“The fact that the goods are not related and that there have been no reported instances of confusion carry great weight in our analysis. See Citigroup, 98 USPQ2d at 1261 (varying weights may be assigned to each DuPont factor depending on the evidence presented); In re Shell Oil Co., 992 F.2d 1204, 26 USPQ2d 1687, 1688 (Fed. Cir. 1993) (“[T]he various evidentiary factors may play more or less weighty roles in any particular determination.”). We find, therefore, that Applicant’s mark ICE MONSTER and design for “electronic cigarette liquid (e-liquid) comprised of flavorings in liquid form, other than essential oils, used to refill electronic cigarette cartridges” is not likely to cause confusion with Opposer’s MONSTER and MONSTER ENERGY marks for the goods and services in connection which Opposer has registered and uses those marks.

The full decision of the TTAB can be accessed here.  Ms. Mendez acted as lead counsel with assistance from Associates John Eagan and Cleo Suero.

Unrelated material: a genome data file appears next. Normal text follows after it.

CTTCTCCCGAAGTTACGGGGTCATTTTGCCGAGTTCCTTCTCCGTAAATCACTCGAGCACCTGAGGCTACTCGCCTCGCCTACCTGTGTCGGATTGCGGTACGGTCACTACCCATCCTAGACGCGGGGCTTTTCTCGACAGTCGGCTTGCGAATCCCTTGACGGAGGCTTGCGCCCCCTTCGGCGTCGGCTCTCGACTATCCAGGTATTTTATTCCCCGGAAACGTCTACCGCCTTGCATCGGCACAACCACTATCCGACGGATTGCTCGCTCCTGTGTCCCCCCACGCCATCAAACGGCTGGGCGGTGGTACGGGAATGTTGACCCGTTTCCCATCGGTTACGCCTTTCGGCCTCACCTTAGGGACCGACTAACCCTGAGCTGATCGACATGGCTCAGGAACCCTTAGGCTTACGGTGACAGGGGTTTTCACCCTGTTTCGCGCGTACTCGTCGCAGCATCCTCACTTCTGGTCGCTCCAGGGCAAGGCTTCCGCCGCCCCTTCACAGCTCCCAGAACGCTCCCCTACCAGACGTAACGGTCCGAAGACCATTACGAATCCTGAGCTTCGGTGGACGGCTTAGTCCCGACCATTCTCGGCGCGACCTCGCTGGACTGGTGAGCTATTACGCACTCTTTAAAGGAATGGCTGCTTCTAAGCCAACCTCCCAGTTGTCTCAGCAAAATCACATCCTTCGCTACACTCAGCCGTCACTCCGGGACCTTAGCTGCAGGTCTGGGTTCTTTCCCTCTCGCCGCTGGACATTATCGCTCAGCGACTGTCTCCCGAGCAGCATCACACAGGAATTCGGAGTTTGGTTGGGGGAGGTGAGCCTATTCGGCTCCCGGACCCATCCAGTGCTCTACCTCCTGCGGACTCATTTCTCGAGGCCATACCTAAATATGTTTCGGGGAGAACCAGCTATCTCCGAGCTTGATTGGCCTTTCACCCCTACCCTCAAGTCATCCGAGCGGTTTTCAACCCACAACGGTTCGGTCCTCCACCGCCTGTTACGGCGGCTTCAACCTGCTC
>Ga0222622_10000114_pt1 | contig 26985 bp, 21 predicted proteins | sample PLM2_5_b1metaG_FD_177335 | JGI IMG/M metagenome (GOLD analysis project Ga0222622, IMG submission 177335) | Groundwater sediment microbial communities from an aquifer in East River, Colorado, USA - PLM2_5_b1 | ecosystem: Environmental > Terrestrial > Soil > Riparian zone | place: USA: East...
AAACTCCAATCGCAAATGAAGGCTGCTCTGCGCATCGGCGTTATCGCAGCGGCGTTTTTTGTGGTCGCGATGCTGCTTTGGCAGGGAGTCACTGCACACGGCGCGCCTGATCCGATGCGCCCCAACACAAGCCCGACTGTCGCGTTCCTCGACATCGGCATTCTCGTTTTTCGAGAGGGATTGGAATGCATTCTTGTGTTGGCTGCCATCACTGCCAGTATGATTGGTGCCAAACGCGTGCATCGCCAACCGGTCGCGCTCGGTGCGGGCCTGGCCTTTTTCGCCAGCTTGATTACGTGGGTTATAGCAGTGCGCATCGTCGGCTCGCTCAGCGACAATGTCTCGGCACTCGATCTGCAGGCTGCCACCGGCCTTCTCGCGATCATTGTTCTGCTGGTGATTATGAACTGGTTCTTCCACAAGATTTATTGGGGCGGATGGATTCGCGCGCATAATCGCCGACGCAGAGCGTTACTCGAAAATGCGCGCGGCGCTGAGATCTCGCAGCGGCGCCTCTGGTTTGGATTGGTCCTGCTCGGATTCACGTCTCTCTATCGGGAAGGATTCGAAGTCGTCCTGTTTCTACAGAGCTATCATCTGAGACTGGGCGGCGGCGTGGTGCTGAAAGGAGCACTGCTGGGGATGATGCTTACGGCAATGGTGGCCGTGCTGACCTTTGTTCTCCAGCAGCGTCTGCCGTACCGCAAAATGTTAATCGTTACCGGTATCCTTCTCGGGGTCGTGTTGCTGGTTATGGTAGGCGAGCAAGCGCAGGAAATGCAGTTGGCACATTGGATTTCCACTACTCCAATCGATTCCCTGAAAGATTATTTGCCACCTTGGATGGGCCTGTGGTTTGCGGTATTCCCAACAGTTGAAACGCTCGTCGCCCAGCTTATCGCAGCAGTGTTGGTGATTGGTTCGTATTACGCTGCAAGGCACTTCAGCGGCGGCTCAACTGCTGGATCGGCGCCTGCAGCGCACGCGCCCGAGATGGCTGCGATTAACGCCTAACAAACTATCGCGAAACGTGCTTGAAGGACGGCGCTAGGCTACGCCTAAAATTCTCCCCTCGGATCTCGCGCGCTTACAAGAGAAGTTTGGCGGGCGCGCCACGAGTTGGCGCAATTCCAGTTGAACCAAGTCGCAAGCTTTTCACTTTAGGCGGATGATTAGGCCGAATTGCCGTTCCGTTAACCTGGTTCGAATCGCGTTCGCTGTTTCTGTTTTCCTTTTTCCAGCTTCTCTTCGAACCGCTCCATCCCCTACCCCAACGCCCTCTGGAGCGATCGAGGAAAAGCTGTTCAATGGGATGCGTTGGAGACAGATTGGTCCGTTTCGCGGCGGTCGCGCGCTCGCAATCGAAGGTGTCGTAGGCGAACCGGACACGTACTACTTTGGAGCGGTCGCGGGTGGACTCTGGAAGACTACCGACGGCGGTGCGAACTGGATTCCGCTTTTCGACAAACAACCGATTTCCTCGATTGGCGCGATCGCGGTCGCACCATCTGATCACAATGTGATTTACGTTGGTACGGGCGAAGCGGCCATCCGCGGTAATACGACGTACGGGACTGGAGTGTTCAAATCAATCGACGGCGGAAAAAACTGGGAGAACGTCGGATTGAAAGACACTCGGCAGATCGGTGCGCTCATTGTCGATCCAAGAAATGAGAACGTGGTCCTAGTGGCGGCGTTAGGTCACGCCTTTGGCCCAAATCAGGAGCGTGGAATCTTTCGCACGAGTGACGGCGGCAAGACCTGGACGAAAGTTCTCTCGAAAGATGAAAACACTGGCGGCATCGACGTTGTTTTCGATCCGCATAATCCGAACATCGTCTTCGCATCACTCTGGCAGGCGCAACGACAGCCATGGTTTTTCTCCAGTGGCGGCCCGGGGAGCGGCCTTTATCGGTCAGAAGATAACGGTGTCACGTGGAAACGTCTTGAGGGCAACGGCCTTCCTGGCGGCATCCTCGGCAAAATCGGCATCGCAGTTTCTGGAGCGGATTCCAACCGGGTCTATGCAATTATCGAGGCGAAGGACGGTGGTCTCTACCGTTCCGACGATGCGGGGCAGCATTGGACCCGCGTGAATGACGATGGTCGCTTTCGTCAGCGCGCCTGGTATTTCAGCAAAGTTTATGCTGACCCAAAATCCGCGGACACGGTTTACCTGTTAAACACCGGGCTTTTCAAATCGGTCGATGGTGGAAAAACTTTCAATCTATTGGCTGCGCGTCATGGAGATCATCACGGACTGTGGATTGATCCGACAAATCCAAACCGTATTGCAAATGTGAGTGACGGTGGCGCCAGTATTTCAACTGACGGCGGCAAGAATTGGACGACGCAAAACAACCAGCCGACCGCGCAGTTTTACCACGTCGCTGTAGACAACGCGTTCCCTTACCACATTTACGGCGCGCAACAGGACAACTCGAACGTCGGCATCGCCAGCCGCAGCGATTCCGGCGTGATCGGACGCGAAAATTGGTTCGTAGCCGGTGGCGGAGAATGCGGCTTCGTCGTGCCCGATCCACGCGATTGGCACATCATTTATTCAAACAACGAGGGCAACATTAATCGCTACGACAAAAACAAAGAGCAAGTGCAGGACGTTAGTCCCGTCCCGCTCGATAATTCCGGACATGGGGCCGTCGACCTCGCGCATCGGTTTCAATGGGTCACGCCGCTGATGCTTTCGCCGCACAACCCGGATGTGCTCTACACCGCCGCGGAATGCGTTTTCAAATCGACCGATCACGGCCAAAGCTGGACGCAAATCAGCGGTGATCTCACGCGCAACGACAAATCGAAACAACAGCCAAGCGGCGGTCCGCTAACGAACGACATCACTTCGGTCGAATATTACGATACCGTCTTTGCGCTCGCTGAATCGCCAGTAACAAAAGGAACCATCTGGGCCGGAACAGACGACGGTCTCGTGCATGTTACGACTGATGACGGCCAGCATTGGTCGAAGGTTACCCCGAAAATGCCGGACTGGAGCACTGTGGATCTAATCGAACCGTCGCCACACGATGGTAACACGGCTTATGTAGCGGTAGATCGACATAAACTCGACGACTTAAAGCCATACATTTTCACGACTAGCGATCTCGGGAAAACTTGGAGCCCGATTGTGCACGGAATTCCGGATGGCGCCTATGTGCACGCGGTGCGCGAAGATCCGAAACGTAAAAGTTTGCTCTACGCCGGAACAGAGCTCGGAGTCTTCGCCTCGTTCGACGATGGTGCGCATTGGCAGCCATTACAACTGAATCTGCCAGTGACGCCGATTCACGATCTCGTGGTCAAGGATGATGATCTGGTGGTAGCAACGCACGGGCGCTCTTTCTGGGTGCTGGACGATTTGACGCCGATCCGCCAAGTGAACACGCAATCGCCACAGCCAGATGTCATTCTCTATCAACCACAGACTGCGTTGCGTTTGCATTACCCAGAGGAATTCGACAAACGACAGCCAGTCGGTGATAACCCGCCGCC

D.C. Court of Appeals Rules Against Copyright Office’s Mandatory Deposit Requirement

The U.S. Court of Appeals for the District of Columbia has delivered a significant ruling in the case of Valancourt Books v. Garland. The court determined that the Copyright Office’s mandatory deposit requirement (17 U.S.C. §407) is an unconstitutional taking.

For years, the mandatory deposit requirement has been a cornerstone of the Copyright Office’s operations. It mandates that two copies of every copyrighted work be deposited with the Copyright Office, ensuring a comprehensive record of all copyrighted materials. However, Valancourt Books challenged this requirement, arguing that it amounted to an unconstitutional taking without just compensation.